Cancer death rates two to nine times higher in the Caribbean compared to US
PORT OF SPAIN - In a recent study, researchers from the Caribbean Public Health Agency (CARPHA) and the US Centers for Disease Control and Prevention (CDC) found that the rates of death from cervical cancer, breast, prostate and colon cancer are two to nine times higher in the Caribbean compared to the United States. Only lung cancer was higher in the USA.
The study also reported that prostate cancer, a common cause of death among Caribbean men, accounted for 18%-47% of cancer deaths, while lung cancer accounted for 5%-24% and was the second highest cause of cancer deaths among males. Breast cancer, the main cause of cancer death among females accounted for 14%-30% of cancer deaths; and are up to two times higher compared to the USA.
“The large number of deaths from these types of cancers is very alarming since they are mostly preventable. Breast cancer can be detected early and treated successfully. Cervical cancer is perhaps the most preventable through education, vaccination against the human papilloma virus (HPV), screening, early detection and treatment,” said Dr James Hospedales, executive director, Caribbean Public Health Agency.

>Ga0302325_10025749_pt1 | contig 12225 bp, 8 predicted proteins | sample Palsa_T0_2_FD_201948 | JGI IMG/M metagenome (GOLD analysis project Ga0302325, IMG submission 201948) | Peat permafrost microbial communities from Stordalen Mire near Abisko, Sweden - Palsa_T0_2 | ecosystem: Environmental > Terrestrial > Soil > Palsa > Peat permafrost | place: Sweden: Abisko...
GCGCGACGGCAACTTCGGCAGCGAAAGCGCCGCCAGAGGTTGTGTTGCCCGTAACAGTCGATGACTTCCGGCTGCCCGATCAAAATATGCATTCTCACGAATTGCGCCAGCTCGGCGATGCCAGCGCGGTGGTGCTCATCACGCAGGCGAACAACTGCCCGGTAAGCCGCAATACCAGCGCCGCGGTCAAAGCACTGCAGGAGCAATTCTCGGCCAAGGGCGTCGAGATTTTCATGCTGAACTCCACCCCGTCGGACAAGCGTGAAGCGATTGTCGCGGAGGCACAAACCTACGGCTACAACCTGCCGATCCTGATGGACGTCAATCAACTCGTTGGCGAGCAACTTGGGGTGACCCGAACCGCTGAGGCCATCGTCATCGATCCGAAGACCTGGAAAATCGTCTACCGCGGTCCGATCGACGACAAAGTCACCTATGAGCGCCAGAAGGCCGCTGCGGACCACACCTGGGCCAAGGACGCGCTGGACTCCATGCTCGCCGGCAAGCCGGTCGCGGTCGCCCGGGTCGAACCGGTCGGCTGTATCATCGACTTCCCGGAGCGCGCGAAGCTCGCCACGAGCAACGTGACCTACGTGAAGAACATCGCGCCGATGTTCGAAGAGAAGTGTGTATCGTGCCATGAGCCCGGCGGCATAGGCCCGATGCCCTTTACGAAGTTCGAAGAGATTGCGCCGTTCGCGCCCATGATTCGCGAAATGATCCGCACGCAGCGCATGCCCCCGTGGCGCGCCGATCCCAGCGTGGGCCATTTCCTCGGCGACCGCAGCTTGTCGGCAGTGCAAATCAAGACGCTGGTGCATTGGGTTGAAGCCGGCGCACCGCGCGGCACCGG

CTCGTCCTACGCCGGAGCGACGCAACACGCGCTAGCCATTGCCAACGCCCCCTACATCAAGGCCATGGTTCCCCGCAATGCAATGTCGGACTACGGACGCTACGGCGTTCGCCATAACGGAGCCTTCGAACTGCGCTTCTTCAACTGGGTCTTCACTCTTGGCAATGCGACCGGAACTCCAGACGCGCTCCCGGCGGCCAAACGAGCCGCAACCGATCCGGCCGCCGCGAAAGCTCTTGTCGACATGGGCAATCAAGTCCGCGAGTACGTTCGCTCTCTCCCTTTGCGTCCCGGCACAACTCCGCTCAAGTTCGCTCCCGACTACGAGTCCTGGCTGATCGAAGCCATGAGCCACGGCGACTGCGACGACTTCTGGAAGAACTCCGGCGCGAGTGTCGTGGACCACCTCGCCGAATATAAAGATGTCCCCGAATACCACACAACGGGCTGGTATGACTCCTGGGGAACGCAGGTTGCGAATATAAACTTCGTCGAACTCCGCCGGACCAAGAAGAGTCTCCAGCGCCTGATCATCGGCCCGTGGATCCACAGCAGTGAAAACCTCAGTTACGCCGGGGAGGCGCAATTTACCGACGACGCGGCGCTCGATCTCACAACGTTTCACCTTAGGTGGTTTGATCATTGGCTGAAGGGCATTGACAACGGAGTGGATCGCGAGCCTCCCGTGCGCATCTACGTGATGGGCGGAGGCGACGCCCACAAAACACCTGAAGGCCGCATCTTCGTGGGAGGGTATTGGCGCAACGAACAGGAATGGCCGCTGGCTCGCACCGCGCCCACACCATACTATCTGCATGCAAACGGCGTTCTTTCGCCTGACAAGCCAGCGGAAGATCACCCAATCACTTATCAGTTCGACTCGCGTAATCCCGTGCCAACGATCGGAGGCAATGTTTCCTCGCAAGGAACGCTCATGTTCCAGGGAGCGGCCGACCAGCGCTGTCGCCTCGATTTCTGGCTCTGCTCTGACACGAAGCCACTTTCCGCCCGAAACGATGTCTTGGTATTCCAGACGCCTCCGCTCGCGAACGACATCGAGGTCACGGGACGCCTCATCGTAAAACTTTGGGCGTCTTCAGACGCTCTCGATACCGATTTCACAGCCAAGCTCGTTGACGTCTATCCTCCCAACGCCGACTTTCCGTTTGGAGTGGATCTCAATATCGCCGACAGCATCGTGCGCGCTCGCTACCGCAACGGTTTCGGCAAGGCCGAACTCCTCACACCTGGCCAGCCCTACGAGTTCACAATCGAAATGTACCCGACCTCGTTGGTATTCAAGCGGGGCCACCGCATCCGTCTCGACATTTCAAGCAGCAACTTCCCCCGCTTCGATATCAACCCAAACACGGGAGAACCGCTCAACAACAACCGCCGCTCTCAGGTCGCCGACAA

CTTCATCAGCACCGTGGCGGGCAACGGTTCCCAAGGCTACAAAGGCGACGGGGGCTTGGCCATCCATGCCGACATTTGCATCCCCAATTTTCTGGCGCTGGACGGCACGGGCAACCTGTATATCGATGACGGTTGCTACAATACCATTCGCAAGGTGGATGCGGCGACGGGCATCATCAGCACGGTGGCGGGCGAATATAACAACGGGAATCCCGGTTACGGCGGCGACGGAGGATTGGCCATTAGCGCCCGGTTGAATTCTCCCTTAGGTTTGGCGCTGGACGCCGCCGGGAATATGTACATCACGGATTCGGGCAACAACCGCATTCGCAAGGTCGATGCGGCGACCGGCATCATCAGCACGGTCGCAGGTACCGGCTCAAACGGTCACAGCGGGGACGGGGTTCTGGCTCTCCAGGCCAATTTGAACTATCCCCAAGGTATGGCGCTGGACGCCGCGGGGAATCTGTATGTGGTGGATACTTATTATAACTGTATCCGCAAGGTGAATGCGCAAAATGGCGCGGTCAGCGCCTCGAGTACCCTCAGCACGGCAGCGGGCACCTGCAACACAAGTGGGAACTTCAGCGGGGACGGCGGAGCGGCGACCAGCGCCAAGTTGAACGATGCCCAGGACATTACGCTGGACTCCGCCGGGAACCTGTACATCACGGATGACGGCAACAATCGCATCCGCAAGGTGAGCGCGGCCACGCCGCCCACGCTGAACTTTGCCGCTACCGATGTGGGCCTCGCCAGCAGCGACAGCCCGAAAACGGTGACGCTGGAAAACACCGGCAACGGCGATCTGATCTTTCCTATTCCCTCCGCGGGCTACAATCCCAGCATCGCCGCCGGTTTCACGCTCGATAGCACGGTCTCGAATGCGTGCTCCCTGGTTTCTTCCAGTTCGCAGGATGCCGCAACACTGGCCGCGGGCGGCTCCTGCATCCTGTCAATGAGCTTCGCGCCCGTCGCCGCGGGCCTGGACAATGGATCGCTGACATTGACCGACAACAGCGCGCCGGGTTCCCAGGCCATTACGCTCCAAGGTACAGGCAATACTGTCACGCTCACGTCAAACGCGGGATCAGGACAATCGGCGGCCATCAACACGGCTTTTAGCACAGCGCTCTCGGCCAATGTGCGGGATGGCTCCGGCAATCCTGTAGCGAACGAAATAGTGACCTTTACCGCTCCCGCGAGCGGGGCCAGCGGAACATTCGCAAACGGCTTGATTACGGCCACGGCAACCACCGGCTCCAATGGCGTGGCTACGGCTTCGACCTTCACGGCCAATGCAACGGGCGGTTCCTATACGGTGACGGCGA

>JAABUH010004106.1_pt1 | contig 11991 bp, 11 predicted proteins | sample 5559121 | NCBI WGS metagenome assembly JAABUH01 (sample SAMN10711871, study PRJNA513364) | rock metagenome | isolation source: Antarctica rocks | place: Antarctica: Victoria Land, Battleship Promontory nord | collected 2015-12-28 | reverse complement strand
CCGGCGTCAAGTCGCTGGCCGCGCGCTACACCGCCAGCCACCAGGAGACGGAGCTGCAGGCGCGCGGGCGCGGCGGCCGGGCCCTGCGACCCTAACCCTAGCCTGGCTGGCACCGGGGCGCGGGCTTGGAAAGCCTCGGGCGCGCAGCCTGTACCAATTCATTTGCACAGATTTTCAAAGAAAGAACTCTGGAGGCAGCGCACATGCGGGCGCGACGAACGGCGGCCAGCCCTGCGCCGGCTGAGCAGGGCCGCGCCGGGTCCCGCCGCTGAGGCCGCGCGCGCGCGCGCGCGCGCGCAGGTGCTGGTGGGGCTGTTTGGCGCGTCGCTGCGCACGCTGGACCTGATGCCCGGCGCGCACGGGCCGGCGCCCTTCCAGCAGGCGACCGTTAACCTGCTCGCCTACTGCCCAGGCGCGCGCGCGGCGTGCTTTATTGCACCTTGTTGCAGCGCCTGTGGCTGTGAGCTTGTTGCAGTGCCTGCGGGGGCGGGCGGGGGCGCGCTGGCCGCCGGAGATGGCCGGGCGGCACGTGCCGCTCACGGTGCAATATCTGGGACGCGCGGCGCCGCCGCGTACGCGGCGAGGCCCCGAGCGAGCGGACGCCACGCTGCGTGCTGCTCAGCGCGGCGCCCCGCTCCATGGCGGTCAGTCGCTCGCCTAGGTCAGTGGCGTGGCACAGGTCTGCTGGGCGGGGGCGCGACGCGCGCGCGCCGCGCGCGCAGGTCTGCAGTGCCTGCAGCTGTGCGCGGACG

Cancer is the second leading cause of death in the Caribbean, according to the study, published in the Morbidity and Mortality Weekly Report (MMWR). This is the first time that information on cancer mortality for the English and Dutch-speaking Caribbean is published in a prestigious peer review journal.
In some of its key findings, the study highlights prostate cancer as the leading cause of death among men of African descent from the Caribbean as well as in the United States and Africa. The researchers found that for both men and women, colon and rectum cancers are the third most common cause of cancer death in the Caribbean.
The leading causes of cancer deaths in the Caribbean can be reduced through prevention, screening, early detection, and effective treatment for cervical, breast and colorectal cancers.
“Research has shown that adopting healthy lifestyle choices can contribute to the reduction of cancer cases and as a consequence deaths and costs from the disease in our region”, said Hospedales.
Prevention measures include avoiding use of tobacco, limiting alcohol use, eating a diet rich in fruits and vegetables, keeping a healthy weight, and being physically active.
Photo: CARPHA Executive Director, Dr James Hospedales